I’m a huge hip hop fan. One of my favorite rhymes of all time came from the dearly departed Notorious B.I.G.: “Mo Money, Mo Problems”.
Lately, I’ve been thinking that the folks at Google should take some advice from Biggie.
Google is, of course, a fabulously successful business by any metric. The company invented search as we know it, perfected Web advertising, and made just a little impact on Internet video. (See: YouTube)
But here’s something to think about: whenever tech companies earn as much money as Google has earned, they tend to lose their edge and focus. They set out on flights of fancy to solve the world’s most pressing problems. Or they throw gobs of cash at wacky, outlandish inventions—kind of like Dr. Emmett Brown, the Mad Scientist from Back To The Future who spent his family fortune building a time machine from a DeLorean.
Google has done its share of both. It spent years and God knows how much money trying to digitize every book ever published. Can you imagine how many scanners and server farms this required? The effort got derailed when publishers sued for copyright infringement, and the future of this noble pursuit is unclear.
Two other recent Google innovations indicate that it’s getting a little weird up in Mountain View.
Exhibit #1: Project Glass
This is a photo of Google founder Sergey Brin wearing Google Goggles. Yes, that’s a real product name. These specs work in concert with your smartphone. The lenses are augmented reality screens that follow your eyes and read what you look at. The goggles display address information, maps, text messages and (someday) advertising—all based on where you are and what you’re viewing.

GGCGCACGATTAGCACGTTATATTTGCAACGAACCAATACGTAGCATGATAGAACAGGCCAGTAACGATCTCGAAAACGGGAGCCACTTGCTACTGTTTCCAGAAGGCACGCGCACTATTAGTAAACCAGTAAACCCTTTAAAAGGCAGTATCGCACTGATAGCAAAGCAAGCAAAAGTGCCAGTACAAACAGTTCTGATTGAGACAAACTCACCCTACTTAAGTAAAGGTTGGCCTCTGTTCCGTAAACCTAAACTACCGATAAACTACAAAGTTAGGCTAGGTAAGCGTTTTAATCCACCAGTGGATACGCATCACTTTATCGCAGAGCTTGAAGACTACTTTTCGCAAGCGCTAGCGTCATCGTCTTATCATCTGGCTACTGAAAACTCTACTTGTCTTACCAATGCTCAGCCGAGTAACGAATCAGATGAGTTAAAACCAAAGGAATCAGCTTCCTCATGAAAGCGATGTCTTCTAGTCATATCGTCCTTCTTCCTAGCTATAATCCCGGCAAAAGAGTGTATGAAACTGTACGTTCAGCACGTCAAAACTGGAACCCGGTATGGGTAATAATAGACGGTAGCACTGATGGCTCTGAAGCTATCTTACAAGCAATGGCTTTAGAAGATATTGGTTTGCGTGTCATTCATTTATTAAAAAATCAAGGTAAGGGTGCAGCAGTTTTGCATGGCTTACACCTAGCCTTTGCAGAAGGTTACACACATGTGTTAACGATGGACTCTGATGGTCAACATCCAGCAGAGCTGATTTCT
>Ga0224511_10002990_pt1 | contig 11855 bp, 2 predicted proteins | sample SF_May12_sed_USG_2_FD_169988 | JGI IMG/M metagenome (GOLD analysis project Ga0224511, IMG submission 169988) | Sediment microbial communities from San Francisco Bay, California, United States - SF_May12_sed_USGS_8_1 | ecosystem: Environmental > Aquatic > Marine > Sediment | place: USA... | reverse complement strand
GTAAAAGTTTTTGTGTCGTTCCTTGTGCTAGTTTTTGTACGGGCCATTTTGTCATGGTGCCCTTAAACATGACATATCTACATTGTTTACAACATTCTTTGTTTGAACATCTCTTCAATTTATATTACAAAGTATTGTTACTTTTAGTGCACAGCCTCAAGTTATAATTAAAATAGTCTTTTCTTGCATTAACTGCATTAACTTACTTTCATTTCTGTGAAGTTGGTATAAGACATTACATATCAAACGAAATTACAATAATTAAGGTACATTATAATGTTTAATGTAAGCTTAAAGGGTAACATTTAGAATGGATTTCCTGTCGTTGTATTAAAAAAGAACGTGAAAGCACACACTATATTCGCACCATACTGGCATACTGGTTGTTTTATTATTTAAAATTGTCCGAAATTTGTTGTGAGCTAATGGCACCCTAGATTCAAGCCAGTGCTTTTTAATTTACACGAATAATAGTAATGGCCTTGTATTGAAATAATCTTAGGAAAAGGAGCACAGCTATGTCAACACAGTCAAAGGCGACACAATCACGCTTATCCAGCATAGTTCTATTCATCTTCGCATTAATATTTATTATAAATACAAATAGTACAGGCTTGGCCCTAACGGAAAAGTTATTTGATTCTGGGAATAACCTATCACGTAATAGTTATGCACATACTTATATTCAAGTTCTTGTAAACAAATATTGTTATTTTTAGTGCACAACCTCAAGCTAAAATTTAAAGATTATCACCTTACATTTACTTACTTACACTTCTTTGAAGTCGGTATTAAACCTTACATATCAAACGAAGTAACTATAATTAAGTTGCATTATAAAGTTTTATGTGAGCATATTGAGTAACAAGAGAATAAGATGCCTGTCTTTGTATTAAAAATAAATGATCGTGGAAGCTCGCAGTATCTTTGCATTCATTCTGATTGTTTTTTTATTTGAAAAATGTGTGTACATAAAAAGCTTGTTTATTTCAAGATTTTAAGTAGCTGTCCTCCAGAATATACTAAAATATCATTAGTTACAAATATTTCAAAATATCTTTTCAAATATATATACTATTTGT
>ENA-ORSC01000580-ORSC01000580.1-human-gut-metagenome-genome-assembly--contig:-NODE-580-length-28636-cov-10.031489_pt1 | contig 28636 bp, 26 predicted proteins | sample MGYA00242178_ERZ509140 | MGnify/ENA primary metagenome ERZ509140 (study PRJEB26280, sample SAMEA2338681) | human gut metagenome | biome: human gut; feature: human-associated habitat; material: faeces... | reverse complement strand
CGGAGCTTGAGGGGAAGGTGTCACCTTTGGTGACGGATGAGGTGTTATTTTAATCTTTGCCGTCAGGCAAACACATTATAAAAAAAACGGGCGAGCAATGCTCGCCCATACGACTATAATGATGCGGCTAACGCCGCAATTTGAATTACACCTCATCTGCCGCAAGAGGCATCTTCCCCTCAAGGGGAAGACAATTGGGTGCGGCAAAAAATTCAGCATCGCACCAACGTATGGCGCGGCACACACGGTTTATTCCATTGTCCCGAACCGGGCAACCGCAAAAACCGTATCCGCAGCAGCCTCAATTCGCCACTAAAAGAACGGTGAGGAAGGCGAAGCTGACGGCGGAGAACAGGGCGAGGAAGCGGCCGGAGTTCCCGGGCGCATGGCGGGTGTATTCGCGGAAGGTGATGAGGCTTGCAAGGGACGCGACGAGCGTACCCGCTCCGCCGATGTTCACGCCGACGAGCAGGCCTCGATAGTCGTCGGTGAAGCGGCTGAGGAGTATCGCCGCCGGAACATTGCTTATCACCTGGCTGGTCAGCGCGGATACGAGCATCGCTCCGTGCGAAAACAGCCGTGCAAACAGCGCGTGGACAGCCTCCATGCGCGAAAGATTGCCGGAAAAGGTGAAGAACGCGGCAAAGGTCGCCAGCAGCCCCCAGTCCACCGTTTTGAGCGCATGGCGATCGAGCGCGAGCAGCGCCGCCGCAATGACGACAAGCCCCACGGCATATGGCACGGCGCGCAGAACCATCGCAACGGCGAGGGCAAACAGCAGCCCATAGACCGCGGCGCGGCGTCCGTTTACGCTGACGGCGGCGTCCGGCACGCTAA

Breathtaking technology, right? But who in the world would ever be caught dead wearing them—let alone pay the $1,500 sticker price?
Google says it plans to release these to the public someday soon. For now, you can download a free app called Goggles. It enables you to snap a photo with your smartphone and use it as the basis for a search. Cool idea; download the app to explore.
Exhibit #2: The Q
The Nexus Q is a little ball of love. It’s said to be the first piece of independently manufactured hardware that Google has ever produced. What exactly does this gorgeous little device do? No one really knows for sure.
We do know that it’s a streaming media device—somewhat like Apple TV or a Roku box. But what it streams—and how it streams—is the topic of much debate. Will you connect it directly to a TV? It has an HDMI input, so that’s possible if you have a really long cord. Will it access content through YouTube? You bet. Cable channels? Individual shows? Who knows?
Despite these questions, Google has been taking pre-orders at $300 per unit. It recently announced delays to add more features. As soon as it becomes available, I’ll be back with a full review. But for now, we can only scratch our heads and wonder, what are they thinking?
Don’t get me wrong. I’m not here to mock Google’s inventive audacity. Well, maybe just a little.
Digital hubris is a real phenomenon, and Google is not alone in this predicament. It happened to Microsoft, who brought us the world’s first operating system and Xbox… but also created the Zune (generally regarded as the worst music device ever built) and BOB, a Windows overlay designed to turn your computer screen into a cartoon-like image.
If you don’t believe me, try a Google search for “biggest tech flops of all time.”
The truth is, we should respect and admire these efforts to push boundaries and break new ground, even when the Googles of the world go slightly off the rails. Without this kind of bold thinking—and weird thinking—we wouldn’t end up with the vast array of tech gadgets that we love so much.
So here’s to you, Google. But I still won’t buy those glasses.